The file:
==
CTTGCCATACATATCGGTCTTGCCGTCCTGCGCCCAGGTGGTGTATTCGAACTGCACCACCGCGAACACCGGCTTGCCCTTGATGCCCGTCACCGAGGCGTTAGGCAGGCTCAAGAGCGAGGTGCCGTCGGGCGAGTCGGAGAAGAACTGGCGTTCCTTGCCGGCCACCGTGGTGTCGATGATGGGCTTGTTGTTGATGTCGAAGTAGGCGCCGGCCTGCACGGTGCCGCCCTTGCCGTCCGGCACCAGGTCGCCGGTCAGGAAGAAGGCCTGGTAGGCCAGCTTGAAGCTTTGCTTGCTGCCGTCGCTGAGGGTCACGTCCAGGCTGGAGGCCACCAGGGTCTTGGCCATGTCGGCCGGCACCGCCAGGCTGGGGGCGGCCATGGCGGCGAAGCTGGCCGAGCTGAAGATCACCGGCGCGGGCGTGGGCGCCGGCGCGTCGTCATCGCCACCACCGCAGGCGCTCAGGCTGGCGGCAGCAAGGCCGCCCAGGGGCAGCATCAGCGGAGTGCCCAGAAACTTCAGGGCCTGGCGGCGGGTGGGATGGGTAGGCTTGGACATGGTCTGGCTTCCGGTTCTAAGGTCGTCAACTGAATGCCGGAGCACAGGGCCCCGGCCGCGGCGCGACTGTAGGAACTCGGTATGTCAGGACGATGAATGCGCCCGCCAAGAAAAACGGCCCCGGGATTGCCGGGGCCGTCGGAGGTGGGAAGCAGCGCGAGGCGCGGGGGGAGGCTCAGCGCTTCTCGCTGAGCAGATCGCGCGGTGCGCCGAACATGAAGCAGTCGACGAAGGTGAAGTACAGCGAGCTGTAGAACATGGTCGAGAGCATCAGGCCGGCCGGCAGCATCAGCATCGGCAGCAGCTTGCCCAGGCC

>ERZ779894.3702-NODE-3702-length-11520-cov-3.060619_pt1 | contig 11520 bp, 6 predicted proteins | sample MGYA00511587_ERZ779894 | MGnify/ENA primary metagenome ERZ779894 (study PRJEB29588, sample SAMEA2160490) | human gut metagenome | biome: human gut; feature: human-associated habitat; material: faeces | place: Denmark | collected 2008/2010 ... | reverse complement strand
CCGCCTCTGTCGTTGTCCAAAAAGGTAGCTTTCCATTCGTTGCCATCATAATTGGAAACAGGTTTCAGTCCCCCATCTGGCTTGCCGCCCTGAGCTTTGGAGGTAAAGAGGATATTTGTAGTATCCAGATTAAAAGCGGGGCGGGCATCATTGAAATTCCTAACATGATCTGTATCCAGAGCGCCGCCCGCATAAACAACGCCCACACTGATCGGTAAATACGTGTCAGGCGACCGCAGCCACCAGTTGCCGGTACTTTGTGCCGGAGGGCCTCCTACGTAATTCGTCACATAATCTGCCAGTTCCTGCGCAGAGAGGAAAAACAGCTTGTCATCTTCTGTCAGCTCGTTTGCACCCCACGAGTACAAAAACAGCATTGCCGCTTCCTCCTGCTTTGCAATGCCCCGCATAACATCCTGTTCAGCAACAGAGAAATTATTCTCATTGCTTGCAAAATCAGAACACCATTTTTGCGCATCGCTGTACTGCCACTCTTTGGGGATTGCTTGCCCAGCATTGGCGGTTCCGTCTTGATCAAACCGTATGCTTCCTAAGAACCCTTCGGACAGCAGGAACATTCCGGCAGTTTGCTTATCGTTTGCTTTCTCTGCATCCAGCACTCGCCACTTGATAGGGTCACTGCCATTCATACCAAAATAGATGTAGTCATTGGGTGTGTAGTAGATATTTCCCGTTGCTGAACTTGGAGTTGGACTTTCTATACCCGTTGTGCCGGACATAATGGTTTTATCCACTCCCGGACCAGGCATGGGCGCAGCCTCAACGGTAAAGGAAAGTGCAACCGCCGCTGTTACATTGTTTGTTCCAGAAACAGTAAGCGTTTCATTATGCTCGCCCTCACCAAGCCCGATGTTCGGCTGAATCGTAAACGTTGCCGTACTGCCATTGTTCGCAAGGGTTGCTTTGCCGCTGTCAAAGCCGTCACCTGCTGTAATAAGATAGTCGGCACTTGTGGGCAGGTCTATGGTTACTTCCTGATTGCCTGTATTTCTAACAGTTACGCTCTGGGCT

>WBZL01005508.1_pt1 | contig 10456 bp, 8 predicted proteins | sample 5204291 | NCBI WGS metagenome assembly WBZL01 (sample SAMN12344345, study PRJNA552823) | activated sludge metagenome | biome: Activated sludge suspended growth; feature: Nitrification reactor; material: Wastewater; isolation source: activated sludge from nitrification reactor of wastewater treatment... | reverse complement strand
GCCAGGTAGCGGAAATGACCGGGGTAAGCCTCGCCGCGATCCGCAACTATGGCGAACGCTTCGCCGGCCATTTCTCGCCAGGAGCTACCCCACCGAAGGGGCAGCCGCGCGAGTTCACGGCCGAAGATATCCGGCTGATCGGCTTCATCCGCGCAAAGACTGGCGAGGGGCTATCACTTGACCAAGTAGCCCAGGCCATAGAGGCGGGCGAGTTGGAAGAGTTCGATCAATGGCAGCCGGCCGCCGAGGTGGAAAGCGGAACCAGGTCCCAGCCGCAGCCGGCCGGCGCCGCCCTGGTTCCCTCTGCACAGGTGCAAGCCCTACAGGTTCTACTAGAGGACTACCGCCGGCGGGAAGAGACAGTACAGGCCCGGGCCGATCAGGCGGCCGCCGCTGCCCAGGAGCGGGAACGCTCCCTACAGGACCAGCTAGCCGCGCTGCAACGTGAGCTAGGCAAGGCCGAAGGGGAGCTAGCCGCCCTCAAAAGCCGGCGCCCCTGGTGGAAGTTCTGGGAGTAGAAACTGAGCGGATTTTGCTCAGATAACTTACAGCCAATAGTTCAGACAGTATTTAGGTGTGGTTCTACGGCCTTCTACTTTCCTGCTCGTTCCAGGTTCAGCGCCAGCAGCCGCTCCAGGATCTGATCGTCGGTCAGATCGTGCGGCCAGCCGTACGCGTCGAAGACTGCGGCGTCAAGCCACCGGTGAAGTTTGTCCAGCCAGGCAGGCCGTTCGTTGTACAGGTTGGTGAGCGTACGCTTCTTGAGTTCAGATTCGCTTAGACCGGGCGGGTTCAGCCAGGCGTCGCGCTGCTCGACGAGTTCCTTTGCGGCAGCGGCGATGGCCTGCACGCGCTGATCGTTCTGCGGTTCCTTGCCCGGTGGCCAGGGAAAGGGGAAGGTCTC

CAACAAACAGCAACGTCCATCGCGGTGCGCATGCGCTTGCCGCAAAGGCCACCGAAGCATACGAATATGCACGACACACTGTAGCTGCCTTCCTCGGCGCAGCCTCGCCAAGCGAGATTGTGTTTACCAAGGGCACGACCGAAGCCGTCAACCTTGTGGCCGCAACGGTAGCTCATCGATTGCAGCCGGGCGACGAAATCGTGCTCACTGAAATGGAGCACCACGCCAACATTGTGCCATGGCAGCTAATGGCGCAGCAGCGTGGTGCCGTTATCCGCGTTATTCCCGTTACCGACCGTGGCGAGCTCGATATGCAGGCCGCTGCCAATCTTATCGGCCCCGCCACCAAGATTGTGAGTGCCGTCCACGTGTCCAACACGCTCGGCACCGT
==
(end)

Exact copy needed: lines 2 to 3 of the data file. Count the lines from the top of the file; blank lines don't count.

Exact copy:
>ERZ779894.3702-NODE-3702-length-11520-cov-3.060619_pt1 | contig 11520 bp, 6 predicted proteins | sample MGYA00511587_ERZ779894 | MGnify/ENA primary metagenome ERZ779894 (study PRJEB29588, sample SAMEA2160490) | human gut metagenome | biome: human gut; feature: human-associated habitat; material: faeces | place: Denmark | collected 2008/2010 ... | reverse complement strand
CCGCCTCTGTCGTTGTCCAAAAAGGTAGCTTTCCATTCGTTGCCATCATAATTGGAAACAGGTTTCAGTCCCCCATCTGGCTTGCCGCCCTGAGCTTTGGAGGTAAAGAGGATATTTGTAGTATCCAGATTAAAAGCGGGGCGGGCATCATTGAAATTCCTAACATGATCTGTATCCAGAGCGCCGCCCGCATAAACAACGCCCACACTGATCGGTAAATACGTGTCAGGCGACCGCAGCCACCAGTTGCCGGTACTTTGTGCCGGAGGGCCTCCTACGTAATTCGTCACATAATCTGCCAGTTCCTGCGCAGAGAGGAAAAACAGCTTGTCATCTTCTGTCAGCTCGTTTGCACCCCACGAGTACAAAAACAGCATTGCCGCTTCCTCCTGCTTTGCAATGCCCCGCATAACATCCTGTTCAGCAACAGAGAAATTATTCTCATTGCTTGCAAAATCAGAACACCATTTTTGCGCATCGCTGTACTGCCACTCTTTGGGGATTGCTTGCCCAGCATTGGCGGTTCCGTCTTGATCAAACCGTATGCTTCCTAAGAACCCTTCGGACAGCAGGAACATTCCGGCAGTTTGCTTATCGTTTGCTTTCTCTGCATCCAGCACTCGCCACTTGATAGGGTCACTGCCATTCATACCAAAATAGATGTAGTCATTGGGTGTGTAGTAGATATTTCCCGTTGCTGAACTTGGAGTTGGACTTTCTATACCCGTTGTGCCGGACATAATGGTTTTATCCACTCCCGGACCAGGCATGGGCGCAGCCTCAACGGTAAAGGAAAGTGCAACCGCCGCTGTTACATTGTTTGTTCCAGAAACAGTAAGCGTTTCATTATGCTCGCCCTCACCAAGCCCGATGTTCGGCTGAATCGTAAACGTTGCCGTACTGCCATTGTTCGCAAGGGTTGCTTTGCCGCTGTCAAAGCCGTCACCTGCTGTAATAAGATAGTCGGCACTTGTGGGCAGGTCTATGGTTACTTCCTGATTGCCTGTATTTCTAACAGTTACGCTCTGGGCT